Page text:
Suche innerhalb des Archivs / Search the Archive All words Any words

[Date Prev][Date Next][Thread Prev][Thread Next][Date Index][Thread Index]

[] 10 reasons why the Black Hats have us outgunned

Schöne Zuspitzung.

10 reasons why the Black Hats have us outgunned

By Robin Bloor
13th June 2007

Here they are:

1. The Black Hats form a well integrated community that shares knowledge

Should you, after months of research and effort, create an exploit that
allows you to hack Windows or any other frequently used software
product, you can auction the exploit on the internet in a well organised
manner. Yes, the hackers have their own auction sites (it's true). And
if you're looking to write a virus, say, well, there are hundreds of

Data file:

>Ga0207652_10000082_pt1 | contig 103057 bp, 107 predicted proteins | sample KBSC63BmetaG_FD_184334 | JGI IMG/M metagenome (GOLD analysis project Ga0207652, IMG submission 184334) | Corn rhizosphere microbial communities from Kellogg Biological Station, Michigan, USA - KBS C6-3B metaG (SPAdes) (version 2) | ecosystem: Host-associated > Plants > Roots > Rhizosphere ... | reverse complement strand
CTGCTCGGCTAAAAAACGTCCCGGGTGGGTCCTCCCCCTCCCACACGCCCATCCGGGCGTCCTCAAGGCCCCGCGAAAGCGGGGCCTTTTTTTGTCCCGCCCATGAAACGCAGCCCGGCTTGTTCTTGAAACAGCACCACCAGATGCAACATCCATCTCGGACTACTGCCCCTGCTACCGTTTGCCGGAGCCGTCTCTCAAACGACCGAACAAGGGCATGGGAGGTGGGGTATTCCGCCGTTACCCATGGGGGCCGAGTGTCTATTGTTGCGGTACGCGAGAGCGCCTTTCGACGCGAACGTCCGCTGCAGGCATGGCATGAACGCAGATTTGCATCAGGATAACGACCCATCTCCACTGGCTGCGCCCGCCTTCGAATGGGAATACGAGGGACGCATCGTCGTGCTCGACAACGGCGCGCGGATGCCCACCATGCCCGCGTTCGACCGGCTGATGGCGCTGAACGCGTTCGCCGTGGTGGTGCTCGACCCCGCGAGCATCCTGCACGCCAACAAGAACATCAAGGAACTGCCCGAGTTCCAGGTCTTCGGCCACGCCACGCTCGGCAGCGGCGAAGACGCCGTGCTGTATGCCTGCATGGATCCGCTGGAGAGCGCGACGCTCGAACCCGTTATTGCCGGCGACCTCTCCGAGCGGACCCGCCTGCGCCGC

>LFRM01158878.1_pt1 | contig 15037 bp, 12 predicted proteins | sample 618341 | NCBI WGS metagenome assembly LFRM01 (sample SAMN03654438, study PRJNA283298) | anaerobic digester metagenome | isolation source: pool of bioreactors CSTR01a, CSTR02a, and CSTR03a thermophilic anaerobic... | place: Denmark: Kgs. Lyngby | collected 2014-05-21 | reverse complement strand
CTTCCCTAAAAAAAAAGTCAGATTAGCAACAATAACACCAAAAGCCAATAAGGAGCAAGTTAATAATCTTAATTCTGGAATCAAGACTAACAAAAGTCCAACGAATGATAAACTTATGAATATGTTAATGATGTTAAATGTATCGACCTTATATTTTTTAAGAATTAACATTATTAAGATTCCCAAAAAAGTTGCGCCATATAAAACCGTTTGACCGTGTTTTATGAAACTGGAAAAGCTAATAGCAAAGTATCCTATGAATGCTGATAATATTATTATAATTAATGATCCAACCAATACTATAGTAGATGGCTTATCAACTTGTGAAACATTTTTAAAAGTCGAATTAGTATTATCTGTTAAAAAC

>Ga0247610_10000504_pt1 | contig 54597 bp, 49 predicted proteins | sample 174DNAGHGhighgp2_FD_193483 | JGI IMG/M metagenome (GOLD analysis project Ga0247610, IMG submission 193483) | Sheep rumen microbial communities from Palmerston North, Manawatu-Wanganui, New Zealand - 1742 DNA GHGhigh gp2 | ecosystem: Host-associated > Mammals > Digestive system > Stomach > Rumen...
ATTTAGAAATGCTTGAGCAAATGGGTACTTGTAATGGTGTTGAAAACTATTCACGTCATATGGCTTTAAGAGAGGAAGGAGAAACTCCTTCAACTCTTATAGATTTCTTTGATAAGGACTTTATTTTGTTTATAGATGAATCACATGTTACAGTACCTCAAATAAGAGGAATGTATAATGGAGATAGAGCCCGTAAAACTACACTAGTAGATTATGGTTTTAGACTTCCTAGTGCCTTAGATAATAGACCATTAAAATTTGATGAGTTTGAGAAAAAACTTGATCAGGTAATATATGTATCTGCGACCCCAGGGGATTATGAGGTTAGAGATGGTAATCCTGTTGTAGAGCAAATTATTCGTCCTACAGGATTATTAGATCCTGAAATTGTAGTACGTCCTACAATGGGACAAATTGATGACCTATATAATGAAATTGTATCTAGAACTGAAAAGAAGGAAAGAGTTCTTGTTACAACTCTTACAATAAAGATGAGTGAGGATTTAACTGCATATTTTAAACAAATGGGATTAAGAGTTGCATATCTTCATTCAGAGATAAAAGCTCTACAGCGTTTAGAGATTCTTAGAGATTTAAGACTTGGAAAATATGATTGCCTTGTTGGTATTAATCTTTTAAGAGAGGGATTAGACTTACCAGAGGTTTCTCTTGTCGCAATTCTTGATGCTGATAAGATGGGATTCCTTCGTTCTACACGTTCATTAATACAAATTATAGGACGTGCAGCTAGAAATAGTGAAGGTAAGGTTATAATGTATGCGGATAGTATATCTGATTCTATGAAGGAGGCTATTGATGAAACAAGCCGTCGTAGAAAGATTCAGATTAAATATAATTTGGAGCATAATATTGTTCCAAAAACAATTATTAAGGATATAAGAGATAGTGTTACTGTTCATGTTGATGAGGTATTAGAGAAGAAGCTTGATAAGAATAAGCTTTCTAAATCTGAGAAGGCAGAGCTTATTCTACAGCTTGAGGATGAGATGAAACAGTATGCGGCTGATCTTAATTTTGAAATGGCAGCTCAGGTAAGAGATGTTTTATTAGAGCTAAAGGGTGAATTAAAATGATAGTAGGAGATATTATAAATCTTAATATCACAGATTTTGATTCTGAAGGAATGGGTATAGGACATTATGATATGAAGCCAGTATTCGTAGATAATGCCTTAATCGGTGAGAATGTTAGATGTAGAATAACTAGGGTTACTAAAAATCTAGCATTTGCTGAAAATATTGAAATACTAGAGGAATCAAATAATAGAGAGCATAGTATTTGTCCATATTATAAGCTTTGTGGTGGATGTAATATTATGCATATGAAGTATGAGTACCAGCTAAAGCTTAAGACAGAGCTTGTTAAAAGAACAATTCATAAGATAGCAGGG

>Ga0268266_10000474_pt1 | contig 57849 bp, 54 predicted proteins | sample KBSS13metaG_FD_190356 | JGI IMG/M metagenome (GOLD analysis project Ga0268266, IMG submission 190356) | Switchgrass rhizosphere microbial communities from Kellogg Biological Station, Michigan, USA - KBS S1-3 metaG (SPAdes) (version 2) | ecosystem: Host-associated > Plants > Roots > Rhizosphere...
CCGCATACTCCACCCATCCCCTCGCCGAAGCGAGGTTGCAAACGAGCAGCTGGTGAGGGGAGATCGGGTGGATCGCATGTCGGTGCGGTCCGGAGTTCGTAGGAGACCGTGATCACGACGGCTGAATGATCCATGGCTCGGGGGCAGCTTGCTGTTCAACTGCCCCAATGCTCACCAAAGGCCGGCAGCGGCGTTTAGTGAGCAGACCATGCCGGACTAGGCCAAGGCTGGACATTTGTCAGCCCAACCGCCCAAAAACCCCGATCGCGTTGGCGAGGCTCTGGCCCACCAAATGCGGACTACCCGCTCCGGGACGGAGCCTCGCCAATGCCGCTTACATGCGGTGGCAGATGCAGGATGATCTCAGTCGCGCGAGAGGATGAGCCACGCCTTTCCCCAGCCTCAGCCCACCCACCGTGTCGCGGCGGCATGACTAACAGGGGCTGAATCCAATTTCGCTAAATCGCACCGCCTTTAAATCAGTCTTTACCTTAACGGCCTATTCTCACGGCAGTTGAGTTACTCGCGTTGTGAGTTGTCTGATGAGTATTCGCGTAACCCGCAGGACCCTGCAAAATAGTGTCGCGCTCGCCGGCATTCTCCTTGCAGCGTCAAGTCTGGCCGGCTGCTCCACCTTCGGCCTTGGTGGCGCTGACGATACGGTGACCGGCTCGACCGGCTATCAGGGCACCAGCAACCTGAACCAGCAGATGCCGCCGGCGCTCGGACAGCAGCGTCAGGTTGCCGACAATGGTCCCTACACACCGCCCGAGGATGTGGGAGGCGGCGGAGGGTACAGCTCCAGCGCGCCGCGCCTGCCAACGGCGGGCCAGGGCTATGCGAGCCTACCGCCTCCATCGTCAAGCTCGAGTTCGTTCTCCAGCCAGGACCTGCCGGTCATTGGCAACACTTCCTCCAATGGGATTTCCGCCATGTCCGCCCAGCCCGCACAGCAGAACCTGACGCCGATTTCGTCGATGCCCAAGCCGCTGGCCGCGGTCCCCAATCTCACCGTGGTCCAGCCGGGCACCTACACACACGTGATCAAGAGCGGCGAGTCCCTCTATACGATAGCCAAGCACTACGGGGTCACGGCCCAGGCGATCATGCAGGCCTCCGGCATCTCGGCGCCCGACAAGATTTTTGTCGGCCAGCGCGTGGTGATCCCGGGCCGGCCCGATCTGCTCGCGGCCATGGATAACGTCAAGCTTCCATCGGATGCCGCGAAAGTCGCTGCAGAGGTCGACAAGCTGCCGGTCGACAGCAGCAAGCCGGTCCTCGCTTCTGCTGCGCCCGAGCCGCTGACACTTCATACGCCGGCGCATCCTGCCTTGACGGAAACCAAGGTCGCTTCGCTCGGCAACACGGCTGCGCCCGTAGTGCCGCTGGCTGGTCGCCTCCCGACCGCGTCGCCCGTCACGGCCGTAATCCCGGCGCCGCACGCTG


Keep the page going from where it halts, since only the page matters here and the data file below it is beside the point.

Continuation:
sites out there that can provide you with source code to help you
construct something really fiendish. Different modules for setting up a
mail server or planting a specific Trojan or whatever. Open source is
all the rage, even among hackers.

2. Becoming a Black Hat is a career option even for those who are not
   super geeks.

Time was when Black Hats needed to have a computer science degree or a
similar level of exposure to computer technology in order to operate
effectively. It's comforting to know, should you want to become a Black
Hat, that the barriers to entering the trade are much lower now. It's
true that you'll never become a "legendary Black Hat" if you can't cut a
little C++ code. Nevertheless, out there on the internet there are
websites where you can buy fully functional software for launching
exploits that others have written for you. Yes, there are indeed
hacker-devoted software products freely available for purchase by anyone
capable of installing software. $200 or so should buy you something
useful (including updates).

3. There are even specialist virus tools designed to circumvent specific
   AV products.